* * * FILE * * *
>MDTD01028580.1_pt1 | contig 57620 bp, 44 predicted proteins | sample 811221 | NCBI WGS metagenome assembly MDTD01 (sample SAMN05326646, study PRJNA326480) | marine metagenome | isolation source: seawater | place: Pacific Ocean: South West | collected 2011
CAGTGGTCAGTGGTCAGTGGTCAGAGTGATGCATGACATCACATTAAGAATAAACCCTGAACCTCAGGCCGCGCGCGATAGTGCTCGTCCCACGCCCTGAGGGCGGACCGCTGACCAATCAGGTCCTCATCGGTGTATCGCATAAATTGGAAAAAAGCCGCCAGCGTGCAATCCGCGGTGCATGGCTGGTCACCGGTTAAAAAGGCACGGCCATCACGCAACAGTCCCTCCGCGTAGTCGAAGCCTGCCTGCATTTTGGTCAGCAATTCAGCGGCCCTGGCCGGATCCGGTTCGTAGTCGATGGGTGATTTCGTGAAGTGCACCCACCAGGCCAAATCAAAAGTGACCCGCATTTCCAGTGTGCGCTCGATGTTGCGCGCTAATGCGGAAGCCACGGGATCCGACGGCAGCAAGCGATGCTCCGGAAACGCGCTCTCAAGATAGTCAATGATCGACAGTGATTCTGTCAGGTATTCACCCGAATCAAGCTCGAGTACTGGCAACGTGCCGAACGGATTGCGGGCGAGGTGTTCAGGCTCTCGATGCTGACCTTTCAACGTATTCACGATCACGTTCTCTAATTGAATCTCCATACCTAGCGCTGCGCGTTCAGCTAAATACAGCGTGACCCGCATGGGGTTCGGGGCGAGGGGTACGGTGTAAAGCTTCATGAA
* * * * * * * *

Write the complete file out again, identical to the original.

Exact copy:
>MDTD01028580.1_pt1 | contig 57620 bp, 44 predicted proteins | sample 811221 | NCBI WGS metagenome assembly MDTD01 (sample SAMN05326646, study PRJNA326480) | marine metagenome | isolation source: seawater | place: Pacific Ocean: South West | collected 2011
CAGTGGTCAGTGGTCAGTGGTCAGAGTGATGCATGACATCACATTAAGAATAAACCCTGAACCTCAGGCCGCGCGCGATAGTGCTCGTCCCACGCCCTGAGGGCGGACCGCTGACCAATCAGGTCCTCATCGGTGTATCGCATAAATTGGAAAAAAGCCGCCAGCGTGCAATCCGCGGTGCATGGCTGGTCACCGGTTAAAAAGGCACGGCCATCACGCAACAGTCCCTCCGCGTAGTCGAAGCCTGCCTGCATTTTGGTCAGCAATTCAGCGGCCCTGGCCGGATCCGGTTCGTAGTCGATGGGTGATTTCGTGAAGTGCACCCACCAGGCCAAATCAAAAGTGACCCGCATTTCCAGTGTGCGCTCGATGTTGCGCGCTAATGCGGAAGCCACGGGATCCGACGGCAGCAAGCGATGCTCCGGAAACGCGCTCTCAAGATAGTCAATGATCGACAGTGATTCTGTCAGGTATTCACCCGAATCAAGCTCGAGTACTGGCAACGTGCCGAACGGATTGCGGGCGAGGTGTTCAGGCTCTCGATGCTGACCTTTCAACGTATTCACGATCACGTTCTCTAATTGAATCTCCATACCTAGCGCTGCGCGTTCAGCTAAATACAGCGTGACCCGCATGGGGTTCGGGGCGAGGGGTACGGTGTAAAGCTTCATGAA